Thursday, July 24, 2008

A Lesson Learned From A Sunday In Hell

Ironman Lake Placid 2008 has come and gone and with a single exception, each athlete I was looking after either met or exceeded our expectations. As they say, we learn more from our failures than from our successes. The single exception was the result of torrential downpours throughout the day, an extremely lean and fit athlete, and the lack of a rain jacket that I overlooked instructing the athlete to wear.

In my wildest imagination, I never considered that it would rain all day and night from the middle of the swim until 10:00 PM. What I opened the athletes up for was a case of hypothermia...the opposite of what I feared throughout the preparatory phase for this mid-Summer Epic. This low single-digit body fat possessing athlete was forced to stop as a result of his core temperature dropping much too low. The human body (as Dr. Bob Otto would emphasize while discussing this incident) is better prepared to deal with excessive heat than cold. A simple rain jacket (or even a garbage bag) would likely have provided enough insulation to have allowed this athlete to have his breakthrough performance all of his fitness markers indicated he would have. From now on, even in the middle of Summer, every athlete will have a light waterproof jacket handy.

On the brighter side, the other seven athletes had great experiences. For the three first timers, smiles were the order of this "Biblically shitty weather" day. Excellent fitness and the proper amount of fear was the perfect recipe for an experience that each later described to me as phenomenal and nearly unbelievably rewarding. Of the other four, despite the horrific conditions, PR setting or equalling performances were the order of the day. The fastest finisher I looked after ran the 7th fastest marathon split of the day for females including the pro field, had a huge bike PR, and would have, no doubt, gone 20 minutes faster on the bike had the rain not scared her to death on the descents to Keene.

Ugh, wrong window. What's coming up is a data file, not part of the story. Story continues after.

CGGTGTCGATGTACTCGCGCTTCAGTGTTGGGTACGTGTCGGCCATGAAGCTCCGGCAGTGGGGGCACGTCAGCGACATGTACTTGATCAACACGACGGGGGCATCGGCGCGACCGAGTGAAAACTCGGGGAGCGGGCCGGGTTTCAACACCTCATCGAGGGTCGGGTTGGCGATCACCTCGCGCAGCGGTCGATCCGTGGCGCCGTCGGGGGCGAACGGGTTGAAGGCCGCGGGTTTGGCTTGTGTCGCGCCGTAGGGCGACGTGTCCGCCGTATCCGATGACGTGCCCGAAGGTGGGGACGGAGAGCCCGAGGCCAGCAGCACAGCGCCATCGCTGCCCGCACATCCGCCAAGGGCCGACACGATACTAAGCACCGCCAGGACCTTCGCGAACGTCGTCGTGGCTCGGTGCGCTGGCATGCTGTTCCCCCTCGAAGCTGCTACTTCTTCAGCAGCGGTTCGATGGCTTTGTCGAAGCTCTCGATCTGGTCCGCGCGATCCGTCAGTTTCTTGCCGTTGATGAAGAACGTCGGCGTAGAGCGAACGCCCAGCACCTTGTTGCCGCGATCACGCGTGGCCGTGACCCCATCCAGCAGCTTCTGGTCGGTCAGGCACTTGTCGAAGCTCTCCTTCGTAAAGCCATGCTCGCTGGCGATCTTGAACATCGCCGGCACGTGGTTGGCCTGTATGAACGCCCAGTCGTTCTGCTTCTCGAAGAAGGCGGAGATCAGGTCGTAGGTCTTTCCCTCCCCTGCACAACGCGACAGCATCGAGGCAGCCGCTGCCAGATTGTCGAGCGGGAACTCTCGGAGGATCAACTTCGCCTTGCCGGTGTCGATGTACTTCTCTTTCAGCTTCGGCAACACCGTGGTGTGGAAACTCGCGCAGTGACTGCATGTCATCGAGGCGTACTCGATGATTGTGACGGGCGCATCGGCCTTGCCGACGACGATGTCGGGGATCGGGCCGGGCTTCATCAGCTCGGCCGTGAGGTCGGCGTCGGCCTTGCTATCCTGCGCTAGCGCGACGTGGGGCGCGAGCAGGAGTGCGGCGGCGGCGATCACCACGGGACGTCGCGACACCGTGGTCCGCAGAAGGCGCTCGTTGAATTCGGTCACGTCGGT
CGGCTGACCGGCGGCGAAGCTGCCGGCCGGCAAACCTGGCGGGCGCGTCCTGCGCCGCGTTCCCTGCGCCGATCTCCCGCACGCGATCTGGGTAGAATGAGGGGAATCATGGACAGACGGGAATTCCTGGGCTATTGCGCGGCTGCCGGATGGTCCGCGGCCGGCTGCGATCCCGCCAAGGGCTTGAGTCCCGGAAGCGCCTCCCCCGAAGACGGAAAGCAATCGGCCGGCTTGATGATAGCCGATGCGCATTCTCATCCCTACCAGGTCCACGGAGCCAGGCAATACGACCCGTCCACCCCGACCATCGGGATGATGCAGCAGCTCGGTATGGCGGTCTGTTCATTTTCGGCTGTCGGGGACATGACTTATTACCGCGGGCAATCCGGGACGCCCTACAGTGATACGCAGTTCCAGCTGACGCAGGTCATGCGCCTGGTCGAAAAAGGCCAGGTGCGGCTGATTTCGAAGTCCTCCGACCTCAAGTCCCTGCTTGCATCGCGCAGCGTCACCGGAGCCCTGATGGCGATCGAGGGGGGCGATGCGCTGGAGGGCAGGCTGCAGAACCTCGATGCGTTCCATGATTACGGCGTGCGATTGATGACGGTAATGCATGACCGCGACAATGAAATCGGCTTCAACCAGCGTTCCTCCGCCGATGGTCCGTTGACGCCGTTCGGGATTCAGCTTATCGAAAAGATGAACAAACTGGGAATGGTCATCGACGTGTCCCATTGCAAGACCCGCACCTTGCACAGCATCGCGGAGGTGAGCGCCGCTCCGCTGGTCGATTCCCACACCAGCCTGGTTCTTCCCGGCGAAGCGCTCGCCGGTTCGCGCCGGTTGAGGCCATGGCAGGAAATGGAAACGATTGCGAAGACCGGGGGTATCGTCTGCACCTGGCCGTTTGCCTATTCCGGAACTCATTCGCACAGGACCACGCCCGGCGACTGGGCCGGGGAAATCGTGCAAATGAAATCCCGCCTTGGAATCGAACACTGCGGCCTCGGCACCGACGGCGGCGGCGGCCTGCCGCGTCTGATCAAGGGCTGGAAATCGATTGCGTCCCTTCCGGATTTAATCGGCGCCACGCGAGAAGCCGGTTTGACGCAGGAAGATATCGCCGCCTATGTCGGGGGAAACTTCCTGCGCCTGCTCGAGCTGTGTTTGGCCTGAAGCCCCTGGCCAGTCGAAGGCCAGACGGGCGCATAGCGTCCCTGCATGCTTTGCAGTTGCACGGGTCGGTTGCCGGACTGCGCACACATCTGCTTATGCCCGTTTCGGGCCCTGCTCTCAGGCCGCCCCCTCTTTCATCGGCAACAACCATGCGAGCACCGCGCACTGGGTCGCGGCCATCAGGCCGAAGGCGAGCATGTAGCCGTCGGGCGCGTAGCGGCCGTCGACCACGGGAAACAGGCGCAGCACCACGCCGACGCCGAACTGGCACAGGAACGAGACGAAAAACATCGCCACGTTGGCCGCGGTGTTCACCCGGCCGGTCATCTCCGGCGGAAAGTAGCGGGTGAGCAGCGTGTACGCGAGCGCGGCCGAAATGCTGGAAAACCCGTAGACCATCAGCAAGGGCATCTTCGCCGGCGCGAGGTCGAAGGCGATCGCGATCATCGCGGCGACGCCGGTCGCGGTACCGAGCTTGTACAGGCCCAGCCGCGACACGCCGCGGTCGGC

As a sidenote, the first training camp of what I believe will be many has been decided upon. I can think of no better location than my adopted second home of Boulder, Colorado. For the invited athletes, this will be the perfect boost to fitness for their fall Ironman race. With IM Kona, Florida and Arizona coming up, there is a great deal to be gained from this camp at this time of year. We are determined to make this first foray into Ironman training camps unparalleled. From the accommodations, to the support, to the guest coaches & speakers, to the dining, this camp will be second to none. This Rocky mountain altitude trip will include both American and Canadian athletes capable of staying with a fast moving group of cyclists. In the Winter camp, likely next February, there will two groups, be a second, slightly slower group on rides.